Some people assume that because I grew up outside organized religion I grew up without prayers, or hymns, or prophets. Knowing what I now do about all those things, I can see why pity creeps into strangers’ eyes at the thought.
I could live without an explanation for how and why the universe works. I couldn’t live without the moments that made the universe beautiful. I needed poetry and magic, and they were everywhere.
All through my junior and senior years of high school, I would listen to Simon and Garfunkel while I got ready in the mornings. “The Sound of Silence” usually came on while I dried my hair, and for a few brief moments I would forget that I was doing something so mundane as preparing for another Tuesday at a suburban high school.
In restless dreams I walked alone
Narrow streets of cobblestone
‘Neath the halo of a streetlamp
I turned my collar to the cold and damp
When my eyes were stabbed by the flash of a neon light
That split the night
And touched the sound of silence
And in the naked light I saw
Ten thousand people, maybe more
People talking without speaking
People hearing without listening
People writing songs that voices never share
No one dare
Disturb the sound of silence
My bedroom would fade away. The part of me that was a powerless teenager stumbling into adulthood would shrink to nothing.
I had a power that no one else had. I was the only one who could break the silence, and for a split second of revelation nothing else in the whole world mattered. Not the fact that I was awkward and shy, or that I was terribly unathletic, or that I was pretty sure no one in my high school knew I existed.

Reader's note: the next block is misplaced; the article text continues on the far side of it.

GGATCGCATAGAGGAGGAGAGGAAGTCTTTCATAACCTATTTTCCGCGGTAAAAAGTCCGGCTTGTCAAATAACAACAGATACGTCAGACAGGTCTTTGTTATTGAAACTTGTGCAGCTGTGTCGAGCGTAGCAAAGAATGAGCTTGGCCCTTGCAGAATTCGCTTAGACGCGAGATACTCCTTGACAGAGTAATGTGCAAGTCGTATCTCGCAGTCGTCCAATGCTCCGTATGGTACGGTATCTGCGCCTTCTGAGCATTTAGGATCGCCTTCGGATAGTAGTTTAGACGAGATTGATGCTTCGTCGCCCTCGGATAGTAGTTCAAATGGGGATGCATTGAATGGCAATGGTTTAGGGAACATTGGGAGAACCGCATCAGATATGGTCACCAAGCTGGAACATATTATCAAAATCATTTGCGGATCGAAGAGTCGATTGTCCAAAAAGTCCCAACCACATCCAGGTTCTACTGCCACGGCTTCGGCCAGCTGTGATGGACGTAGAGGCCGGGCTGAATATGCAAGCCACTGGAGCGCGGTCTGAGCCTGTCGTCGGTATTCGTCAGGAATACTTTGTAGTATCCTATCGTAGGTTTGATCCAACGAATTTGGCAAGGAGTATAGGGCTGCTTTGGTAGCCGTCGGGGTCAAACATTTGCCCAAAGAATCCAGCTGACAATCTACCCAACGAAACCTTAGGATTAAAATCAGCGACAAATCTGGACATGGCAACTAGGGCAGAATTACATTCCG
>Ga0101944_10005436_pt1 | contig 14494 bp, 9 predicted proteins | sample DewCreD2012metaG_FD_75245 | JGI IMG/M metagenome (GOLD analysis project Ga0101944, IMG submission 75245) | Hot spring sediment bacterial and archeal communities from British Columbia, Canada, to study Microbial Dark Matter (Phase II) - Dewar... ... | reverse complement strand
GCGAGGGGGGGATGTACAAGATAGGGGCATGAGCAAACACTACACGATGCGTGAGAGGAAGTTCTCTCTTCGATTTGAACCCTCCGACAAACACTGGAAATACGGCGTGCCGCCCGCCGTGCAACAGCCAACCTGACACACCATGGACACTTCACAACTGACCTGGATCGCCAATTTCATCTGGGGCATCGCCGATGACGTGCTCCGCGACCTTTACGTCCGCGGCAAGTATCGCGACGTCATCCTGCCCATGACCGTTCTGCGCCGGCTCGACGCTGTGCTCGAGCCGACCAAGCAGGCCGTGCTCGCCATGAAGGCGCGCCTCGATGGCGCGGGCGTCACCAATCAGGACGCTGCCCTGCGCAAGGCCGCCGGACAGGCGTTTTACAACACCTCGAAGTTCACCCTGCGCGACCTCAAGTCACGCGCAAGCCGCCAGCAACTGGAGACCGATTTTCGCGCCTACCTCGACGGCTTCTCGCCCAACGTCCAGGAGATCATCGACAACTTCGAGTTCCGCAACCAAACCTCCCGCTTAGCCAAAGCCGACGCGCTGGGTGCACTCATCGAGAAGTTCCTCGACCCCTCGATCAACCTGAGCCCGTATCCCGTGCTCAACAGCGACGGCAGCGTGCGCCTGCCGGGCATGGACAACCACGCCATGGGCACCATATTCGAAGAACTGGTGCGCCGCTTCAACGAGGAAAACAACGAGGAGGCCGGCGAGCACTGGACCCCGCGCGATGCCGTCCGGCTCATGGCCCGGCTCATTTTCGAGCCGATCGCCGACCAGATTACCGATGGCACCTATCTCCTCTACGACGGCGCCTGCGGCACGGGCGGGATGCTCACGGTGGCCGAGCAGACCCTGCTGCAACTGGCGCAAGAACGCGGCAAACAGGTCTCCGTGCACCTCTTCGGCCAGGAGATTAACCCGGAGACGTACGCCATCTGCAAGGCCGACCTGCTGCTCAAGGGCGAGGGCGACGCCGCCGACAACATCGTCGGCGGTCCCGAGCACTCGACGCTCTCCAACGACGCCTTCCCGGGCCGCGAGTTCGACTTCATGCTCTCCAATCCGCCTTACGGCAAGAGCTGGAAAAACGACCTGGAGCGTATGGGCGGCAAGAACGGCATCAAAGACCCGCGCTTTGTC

In the heart of my voice lay the seeds of revolution. A life of passion and courage waiting to be born.
When I started going to Quaker meeting I discovered a world of testimonies about bearing witness. I listened as life-long Friends enumerated the spiritual texts that led them along the short walk from the Meeting House to Washington Square Park, where we would stand in silence with a few signs that called for peace.
As NYU students and street performers strolled by, we assembled our upright bodies not in protest, or in anger, but in a simple gesture of witness. There is violence, we said. There is killing and war and tragedy.
In all the clamor of talk that filled the park, we inserted our bodies and pleaded: listen. I tried to think of Jesus. But I was always there because of Simon and Garfunkel.
“Fools” said I, “You do not know
Silence like a cancer grow
Hear my words that I might teach you
Take my arms that I might reach you”
But my words like silent raindrops fell
And echoed in the wells of silence
In Turkey, right now, hundreds of protestors are standing stock-still and silent. They are bearing witness in the only way left to them.
For some, this may be a spiritual act. And you may assume that, if it is a spiritual act, these individuals are chanting the Qur’an or remembering a Bible verse or imagining the Buddha in meditation.
But maybe they are softly humming some folk rock. Maybe witness is everywhere and everything, and we just have to find the poetry that makes us listen.
And the people bowed and prayed
To the neon god they made
And the sign flashed out its warning
In the words that it was forming
And the sign said “The words of the prophets
Are written on subway walls
And tenement halls
And whispered in the sounds of silence”